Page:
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What is Smart TV, and why Does it Matter?

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HD, HDMI, SCART -- there's so many TV acronyms to navigate, these different buzz words sometimes make it harder than it should be to figure out what matters most when it comes to television. Now they're talking about "smart TV"! What's that? Calm down and hang onto your TV remote (which will one day be your smartphone) and I'll try to explain...

Smart TV (also called "Connected" or "Hybrid" TV) is big news at this year's IFA trade show, where the likes of Samsung and LG are showing-off their connected TV products.

These televisions are televisions with Internet access, which enables you to use the TV as a portal for all manner of online services. Surf the Web, share email or access any supported video-on-demand service, including YouTube. And much more...

Reinventing television

You see, these televisions also support applications -- things like Twitter and Netflix, so your TV becomes much more useful and responsive to what you want and when you want it than ever before.

In future, some TV channels will be made available as apps on these next-generation devices - Euronews this week announced a deal with Samsung to offer its shows on that company's connected TVs.

In years to come, it seems you'll subscribe to the channels you most like directly as apps, using these apps on your television, computer, iPad and smartphone.

This will transform existing broadcast business models, and will require new cooperation between trans-national licensing bodies as broadcasters move to cater to increasingly international audiences with their content, and content providers seek compensation for the shows they create.

You take command

These moves reflect changing audience patterns. We already spend less time watching scheduled television, and more watching DVDs or catch-up services.

"We noticed last season, actually with every passing season, that more and more fans are watching Sons off their DVR. Such is the future of television. There will be no programming, only content." reports Sons of Anarchy writer, Kurt Sutter.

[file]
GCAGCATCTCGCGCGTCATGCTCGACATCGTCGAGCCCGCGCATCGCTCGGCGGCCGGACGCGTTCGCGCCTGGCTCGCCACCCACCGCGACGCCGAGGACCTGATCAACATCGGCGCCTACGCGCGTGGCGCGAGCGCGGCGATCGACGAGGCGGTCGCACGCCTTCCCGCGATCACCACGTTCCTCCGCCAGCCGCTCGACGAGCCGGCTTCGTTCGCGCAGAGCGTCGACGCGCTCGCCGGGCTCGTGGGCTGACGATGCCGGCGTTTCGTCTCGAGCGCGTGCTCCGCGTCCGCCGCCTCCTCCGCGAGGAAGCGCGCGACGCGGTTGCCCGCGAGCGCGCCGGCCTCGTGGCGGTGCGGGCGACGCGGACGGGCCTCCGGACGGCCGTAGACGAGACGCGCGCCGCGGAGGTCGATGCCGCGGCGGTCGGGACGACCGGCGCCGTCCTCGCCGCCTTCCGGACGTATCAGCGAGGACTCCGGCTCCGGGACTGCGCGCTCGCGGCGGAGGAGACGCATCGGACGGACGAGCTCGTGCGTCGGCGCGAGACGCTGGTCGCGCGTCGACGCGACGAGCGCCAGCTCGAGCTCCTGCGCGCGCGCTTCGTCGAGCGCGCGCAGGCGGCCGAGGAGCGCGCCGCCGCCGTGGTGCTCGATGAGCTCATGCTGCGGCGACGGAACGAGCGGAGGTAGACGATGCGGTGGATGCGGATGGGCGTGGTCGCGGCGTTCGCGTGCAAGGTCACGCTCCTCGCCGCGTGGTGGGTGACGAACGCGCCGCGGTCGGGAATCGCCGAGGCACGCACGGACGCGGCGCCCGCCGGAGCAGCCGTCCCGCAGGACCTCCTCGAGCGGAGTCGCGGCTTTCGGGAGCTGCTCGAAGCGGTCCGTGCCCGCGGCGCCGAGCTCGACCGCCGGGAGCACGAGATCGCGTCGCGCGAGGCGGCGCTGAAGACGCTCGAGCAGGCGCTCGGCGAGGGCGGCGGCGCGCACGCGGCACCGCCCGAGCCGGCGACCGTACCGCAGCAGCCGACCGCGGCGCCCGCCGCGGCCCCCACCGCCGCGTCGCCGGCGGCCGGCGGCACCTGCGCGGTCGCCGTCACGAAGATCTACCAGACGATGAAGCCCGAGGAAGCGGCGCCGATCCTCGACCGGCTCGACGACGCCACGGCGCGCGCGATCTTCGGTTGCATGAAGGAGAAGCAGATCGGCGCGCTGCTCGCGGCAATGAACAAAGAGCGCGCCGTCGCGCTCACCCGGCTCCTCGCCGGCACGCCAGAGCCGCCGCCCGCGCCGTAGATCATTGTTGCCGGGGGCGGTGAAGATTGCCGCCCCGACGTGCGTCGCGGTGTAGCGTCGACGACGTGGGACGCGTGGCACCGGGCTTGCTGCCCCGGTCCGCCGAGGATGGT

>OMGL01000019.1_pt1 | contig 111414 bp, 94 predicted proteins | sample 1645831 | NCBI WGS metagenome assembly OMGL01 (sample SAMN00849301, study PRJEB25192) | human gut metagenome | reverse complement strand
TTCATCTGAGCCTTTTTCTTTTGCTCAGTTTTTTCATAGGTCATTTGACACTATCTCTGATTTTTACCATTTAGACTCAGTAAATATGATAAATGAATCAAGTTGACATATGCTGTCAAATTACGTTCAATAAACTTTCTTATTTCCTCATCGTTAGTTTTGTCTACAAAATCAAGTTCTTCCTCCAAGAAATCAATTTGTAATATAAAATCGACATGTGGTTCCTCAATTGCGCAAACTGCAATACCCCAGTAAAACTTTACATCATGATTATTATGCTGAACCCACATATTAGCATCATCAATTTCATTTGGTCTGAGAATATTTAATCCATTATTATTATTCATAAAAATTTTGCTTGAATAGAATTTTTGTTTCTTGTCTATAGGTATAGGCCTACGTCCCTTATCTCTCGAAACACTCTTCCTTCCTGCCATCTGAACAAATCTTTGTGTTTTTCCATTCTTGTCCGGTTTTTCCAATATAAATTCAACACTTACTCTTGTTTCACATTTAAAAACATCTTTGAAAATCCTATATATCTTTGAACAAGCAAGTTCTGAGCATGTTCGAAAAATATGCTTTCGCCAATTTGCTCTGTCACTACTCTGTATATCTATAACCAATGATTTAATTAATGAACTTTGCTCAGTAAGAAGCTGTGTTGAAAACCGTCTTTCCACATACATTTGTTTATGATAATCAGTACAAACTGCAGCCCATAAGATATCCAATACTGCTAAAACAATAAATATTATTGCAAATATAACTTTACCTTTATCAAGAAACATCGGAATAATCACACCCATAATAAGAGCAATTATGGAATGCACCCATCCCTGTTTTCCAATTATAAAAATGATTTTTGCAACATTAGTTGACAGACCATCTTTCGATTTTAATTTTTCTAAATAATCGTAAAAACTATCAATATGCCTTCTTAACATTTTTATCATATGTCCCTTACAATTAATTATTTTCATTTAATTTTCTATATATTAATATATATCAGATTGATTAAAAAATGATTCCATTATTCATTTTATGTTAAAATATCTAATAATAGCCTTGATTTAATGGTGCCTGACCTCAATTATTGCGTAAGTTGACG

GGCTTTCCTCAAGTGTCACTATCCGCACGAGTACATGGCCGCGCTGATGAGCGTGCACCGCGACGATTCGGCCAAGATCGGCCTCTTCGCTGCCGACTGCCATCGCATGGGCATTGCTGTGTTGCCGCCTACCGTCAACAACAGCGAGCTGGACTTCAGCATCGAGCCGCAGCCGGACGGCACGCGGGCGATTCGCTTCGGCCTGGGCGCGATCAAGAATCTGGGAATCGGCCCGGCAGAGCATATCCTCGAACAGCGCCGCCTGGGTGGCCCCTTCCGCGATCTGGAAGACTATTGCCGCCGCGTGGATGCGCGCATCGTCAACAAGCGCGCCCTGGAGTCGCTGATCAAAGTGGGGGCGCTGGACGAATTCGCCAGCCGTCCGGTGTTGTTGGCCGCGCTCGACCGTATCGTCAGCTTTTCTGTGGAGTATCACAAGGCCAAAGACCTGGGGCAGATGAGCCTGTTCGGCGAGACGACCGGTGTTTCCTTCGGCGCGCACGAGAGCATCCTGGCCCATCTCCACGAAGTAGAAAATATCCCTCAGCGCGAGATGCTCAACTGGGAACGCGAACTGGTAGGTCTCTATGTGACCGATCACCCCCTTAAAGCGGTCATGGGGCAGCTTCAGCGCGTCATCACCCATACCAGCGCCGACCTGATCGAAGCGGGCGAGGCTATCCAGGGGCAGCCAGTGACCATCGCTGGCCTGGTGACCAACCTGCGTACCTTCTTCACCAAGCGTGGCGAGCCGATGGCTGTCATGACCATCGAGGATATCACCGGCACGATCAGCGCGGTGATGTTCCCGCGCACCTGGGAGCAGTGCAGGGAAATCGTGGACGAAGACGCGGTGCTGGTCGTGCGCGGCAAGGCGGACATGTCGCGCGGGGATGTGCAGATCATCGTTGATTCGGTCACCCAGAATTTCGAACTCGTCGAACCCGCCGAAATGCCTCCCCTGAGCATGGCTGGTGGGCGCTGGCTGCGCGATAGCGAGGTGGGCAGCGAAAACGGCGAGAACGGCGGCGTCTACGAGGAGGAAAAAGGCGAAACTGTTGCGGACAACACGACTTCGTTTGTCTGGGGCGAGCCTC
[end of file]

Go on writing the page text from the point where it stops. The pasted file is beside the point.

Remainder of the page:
You needn't think of Smart TVs as computers, but as computer-like devices. They may do most of the things you might already enjoy doing with your smartphone, albeit on a bigger screen, but you'll still need a computer for more advanced tasks.

For things like online interactive media, Internet TV, on-demand streaming content and for access to streamed music, movie and TV show collections, these televisions will become your front room media hub.

Evolution, revolution and TV

In future the ecosystem will extend. Here's four potential examples to illustrate this:

-- If you have an iPhone you might want to watch a film held on your device on a nearby Smart TV, streaming it from your phone via Wi-Fi or Bluetooth.

-- Personal media lockers will become ever more important. Apple's iTunes/iCloud services will enable most users to access their media from any registered device, this will become standard practise in future.

-- Voice recognition technologies mean that you will eventually be able to ask your TV for what you want to watch, schedule a recording be made, or even have a show recorded and then made available via your online content locker for playback on another device. You should also be able to achieve this remotely, using another device.

-- Social networking with these TVs will enable things like PiP (Picture In Picture) video chat with other families while watching a show, an exchange of reactions from Twitter -- imagine watching Question Time and watching the Tweets as politicians offer their weasel's wisdom.

The smart switch

In a nutshell, that's the future of smart TV. It isn't here yet: at present just 40 percent of televisions sold with the capacity of being connected to the Internet actually are connected to the 'Net.

This means manufacturers haven't yet managed to convince consumers to use these new features. That means the smart TV market is one that's just aching for someone to get it right.

It won't be long until someone does. Buoyed by the success of iTunes, the iPod, iPhone and iPad, Apple is expected to enter this market next year. Microsoft, Google and other tech giants also have plans in place.

Jonny Evans writes a daily Apple-related column at Computerworld in the US. Follow him on Twitter if you want to keep up with tech news, Apple news and the evolution of 21st-Century media.